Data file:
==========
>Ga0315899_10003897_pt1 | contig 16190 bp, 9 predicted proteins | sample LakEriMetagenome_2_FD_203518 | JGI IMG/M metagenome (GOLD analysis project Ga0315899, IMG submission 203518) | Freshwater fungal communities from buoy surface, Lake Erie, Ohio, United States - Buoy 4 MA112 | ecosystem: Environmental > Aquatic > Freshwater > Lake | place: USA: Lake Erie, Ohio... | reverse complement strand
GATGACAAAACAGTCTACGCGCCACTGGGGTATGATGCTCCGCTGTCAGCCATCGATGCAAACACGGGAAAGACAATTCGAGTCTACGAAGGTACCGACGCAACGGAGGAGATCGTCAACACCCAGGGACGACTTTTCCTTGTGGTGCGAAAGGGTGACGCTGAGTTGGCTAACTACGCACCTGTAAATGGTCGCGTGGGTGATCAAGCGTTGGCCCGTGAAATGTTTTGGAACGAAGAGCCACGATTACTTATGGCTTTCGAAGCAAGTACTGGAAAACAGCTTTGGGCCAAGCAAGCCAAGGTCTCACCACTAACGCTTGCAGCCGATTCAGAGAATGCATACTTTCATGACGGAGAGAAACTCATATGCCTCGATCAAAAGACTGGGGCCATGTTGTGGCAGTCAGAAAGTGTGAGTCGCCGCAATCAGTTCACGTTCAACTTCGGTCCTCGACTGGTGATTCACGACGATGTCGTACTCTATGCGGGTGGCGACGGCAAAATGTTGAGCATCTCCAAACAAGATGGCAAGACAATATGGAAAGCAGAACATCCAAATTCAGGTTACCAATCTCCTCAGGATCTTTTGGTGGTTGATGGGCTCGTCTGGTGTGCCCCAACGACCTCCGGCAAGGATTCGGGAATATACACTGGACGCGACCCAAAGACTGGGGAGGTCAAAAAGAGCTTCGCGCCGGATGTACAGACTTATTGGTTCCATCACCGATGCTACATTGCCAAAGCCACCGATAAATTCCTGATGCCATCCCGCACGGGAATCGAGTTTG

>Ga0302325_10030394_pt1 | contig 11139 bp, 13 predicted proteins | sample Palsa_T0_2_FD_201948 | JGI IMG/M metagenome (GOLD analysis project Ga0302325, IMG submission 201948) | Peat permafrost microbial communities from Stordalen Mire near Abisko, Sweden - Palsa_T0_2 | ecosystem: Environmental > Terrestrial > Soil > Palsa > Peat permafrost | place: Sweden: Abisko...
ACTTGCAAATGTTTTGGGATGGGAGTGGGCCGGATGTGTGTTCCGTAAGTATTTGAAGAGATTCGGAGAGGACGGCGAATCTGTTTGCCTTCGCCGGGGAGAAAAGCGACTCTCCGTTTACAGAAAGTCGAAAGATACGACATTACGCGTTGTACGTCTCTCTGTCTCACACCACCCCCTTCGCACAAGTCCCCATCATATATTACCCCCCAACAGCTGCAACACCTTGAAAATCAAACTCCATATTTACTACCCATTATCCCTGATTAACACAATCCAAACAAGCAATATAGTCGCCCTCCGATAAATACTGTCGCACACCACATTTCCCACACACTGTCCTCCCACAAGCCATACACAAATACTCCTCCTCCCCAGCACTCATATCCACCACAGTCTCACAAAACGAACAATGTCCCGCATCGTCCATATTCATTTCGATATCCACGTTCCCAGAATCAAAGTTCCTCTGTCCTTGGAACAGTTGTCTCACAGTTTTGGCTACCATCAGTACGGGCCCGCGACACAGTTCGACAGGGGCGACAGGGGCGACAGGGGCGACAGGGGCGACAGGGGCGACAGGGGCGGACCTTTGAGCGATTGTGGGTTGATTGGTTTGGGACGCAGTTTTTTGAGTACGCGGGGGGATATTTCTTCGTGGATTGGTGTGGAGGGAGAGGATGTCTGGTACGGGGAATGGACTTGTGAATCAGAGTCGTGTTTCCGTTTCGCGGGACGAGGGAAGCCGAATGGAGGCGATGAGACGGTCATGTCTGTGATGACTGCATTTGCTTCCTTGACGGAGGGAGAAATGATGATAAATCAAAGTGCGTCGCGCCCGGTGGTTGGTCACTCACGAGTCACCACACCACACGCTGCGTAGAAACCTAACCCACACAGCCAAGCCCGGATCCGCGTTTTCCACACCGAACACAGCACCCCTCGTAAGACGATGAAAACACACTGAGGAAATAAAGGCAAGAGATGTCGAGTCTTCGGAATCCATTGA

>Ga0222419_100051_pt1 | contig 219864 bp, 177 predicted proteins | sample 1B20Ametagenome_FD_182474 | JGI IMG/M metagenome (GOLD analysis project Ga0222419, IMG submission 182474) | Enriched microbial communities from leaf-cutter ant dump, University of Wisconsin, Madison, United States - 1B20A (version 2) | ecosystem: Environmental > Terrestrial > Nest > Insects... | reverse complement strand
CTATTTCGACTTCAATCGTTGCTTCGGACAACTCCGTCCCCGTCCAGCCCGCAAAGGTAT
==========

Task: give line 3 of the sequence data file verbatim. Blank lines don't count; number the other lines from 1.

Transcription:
>Ga0302325_10030394_pt1 | contig 11139 bp, 13 predicted proteins | sample Palsa_T0_2_FD_201948 | JGI IMG/M metagenome (GOLD analysis project Ga0302325, IMG submission 201948) | Peat permafrost microbial communities from Stordalen Mire near Abisko, Sweden - Palsa_T0_2 | ecosystem: Environmental > Terrestrial > Soil > Palsa > Peat permafrost | place: Sweden: Abisko...